Name: Prof Hettie Schönfeldt
Department: Animal Science/ NRF SARCHi Chair Nutrition and Food Security/ ARUA CoE Food Security
Faculty: Natural and Agricultural Sciences
Research entity: Nutrition and Food Security
Position: NRF SARCHi Chair Nutrition and Food Security
Tel: +27 (0)12 361 3331
E-mail: [email protected]
Professor Schönfeldt’s research focuses on linking nutrient quantity and quality of foods to sustainable food systems for attaining nutrition and food security for all. She is an advocate for nutrition research, promoting excellence through the creation, translation and dissemination of science-based information into policies, programmes and training programmes both nationally, and internationally. She publishes evidence on why country-specific food composition data is essential to make it possible to interpret the dietary outcomes of countries. She serves as scientific advisor to AFROFOODS, a network on the African continent, forming part of IUNS/UNU/FAO INFOODS Task Force. She a co-director of the African Research Universities Alliance Centre of Excellence in Food Security and holds a Department of Science and Technology /National Research Foundation Research Chairs Initiative in Nutrition and Food Security.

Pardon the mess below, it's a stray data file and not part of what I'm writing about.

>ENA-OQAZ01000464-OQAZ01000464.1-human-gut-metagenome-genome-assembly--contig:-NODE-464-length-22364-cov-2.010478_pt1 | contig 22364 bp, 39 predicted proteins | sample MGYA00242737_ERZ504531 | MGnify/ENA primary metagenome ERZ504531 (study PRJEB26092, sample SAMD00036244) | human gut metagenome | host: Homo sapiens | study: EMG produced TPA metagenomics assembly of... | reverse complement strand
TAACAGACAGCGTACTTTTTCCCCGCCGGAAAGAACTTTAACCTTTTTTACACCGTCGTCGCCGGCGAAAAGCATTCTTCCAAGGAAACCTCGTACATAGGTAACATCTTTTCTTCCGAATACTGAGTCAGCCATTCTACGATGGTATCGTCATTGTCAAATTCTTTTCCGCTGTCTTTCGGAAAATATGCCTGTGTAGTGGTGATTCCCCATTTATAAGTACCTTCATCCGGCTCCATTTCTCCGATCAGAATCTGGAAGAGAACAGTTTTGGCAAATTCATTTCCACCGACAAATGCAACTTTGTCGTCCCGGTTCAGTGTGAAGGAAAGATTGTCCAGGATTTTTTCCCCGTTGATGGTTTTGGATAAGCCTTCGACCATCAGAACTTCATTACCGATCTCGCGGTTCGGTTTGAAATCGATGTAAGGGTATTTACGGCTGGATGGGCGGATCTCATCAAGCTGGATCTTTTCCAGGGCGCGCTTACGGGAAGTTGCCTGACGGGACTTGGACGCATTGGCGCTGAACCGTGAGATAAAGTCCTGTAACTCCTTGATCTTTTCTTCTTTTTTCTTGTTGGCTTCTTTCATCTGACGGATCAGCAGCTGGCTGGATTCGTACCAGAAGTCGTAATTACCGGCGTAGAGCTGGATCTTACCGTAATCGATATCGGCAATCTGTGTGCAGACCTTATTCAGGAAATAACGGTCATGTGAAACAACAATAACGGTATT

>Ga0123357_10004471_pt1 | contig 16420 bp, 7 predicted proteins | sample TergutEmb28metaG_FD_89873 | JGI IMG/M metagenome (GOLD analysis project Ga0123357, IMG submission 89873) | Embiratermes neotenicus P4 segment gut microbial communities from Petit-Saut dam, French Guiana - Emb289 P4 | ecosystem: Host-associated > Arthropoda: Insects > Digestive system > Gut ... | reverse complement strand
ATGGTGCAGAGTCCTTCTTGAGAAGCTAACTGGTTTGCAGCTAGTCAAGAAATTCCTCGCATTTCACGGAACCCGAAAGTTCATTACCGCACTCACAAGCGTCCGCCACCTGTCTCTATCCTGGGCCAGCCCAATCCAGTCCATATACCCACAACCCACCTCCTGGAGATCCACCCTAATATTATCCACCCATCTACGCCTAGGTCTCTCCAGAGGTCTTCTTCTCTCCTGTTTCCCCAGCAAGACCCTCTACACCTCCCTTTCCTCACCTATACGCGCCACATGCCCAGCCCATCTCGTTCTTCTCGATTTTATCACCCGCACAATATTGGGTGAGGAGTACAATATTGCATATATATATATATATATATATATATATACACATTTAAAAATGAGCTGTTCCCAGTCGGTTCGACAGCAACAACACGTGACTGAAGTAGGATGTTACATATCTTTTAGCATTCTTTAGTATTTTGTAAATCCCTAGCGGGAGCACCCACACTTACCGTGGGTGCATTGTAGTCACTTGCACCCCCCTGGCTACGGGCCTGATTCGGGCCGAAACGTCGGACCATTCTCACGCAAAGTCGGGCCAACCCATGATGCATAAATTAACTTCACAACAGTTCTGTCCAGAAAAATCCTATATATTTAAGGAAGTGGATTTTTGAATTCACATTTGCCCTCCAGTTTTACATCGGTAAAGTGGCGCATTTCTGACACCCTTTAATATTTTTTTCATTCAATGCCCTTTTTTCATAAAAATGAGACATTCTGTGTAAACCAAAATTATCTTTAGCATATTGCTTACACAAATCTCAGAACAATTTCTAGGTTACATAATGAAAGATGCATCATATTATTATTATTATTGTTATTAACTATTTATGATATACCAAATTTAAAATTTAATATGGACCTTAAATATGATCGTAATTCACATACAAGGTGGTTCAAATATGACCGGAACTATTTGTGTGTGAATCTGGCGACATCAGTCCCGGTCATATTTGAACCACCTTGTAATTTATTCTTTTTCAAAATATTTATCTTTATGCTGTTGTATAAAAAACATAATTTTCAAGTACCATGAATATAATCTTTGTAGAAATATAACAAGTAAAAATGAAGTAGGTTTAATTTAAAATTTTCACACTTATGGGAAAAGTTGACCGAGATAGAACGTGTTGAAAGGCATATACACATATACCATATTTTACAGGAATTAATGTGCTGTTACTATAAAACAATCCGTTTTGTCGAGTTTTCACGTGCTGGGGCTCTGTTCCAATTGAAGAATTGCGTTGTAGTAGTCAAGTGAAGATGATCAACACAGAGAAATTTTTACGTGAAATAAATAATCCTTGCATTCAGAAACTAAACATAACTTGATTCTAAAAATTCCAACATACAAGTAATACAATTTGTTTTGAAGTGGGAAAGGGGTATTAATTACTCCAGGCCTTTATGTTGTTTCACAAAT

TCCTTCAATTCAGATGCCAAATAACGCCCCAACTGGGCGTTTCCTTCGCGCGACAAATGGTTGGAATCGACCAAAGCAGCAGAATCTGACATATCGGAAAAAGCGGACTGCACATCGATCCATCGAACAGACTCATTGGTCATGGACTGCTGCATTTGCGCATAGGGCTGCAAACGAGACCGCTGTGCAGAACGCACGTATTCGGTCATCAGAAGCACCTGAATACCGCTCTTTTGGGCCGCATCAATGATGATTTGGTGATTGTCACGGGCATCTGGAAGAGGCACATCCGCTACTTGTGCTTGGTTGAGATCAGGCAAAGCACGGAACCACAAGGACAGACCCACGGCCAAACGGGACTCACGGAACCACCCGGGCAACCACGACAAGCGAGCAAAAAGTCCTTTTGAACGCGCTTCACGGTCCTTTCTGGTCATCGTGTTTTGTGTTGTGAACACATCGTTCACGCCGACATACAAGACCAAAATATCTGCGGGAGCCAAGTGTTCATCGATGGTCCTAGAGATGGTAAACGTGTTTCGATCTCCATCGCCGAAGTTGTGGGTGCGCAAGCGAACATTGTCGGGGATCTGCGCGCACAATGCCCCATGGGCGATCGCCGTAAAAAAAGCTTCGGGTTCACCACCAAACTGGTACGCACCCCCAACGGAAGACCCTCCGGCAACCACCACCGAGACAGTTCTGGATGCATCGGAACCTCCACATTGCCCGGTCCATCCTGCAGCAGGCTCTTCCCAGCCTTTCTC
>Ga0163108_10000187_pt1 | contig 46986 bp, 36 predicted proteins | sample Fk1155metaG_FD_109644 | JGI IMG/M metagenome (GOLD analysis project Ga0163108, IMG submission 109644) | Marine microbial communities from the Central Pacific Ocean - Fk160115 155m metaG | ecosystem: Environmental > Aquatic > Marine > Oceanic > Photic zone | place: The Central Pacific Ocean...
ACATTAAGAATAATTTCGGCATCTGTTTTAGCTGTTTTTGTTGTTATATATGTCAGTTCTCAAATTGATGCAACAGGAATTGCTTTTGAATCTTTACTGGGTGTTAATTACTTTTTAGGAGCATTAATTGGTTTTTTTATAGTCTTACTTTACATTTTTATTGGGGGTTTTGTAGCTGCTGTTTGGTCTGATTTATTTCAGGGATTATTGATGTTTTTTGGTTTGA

Nutrition, Food Security, Food Composition
Current food systems are not sustainable, and fail to provide nutritious and safe food (as well as water) to support good health for all. Food systems have never been explicitly designed to promote human health and, instead, mostly focus on increased profitability. This has consequently led to the simplification of the diets of large numbers of people focusing primarily on three staple crops and highly processed foods. Globally, this has resulted in a rapid rise in overweight on the one hand and micronutrient malnutrition on the other hand. The research puts a nutrition lens on the food system, health and education. Nutrition (and food) is crucially important to the economy via the role it plays in enhancing the learning capacity of learners, increasing their potential to play an important role in the work force later in their lives. Education on important dietary choices and better nutrition through diverse diets will decrease ill health and improve the ability to work and earn a sustainable livelihood. The focus will be on the availability, accessibility and acceptability of each food group, the costs of diverse food groups and recommended diets with adequate alternative choices, nutrient adequacy and nutrient quality, as well as, delivering nutrients of concern through effective policies and programmes.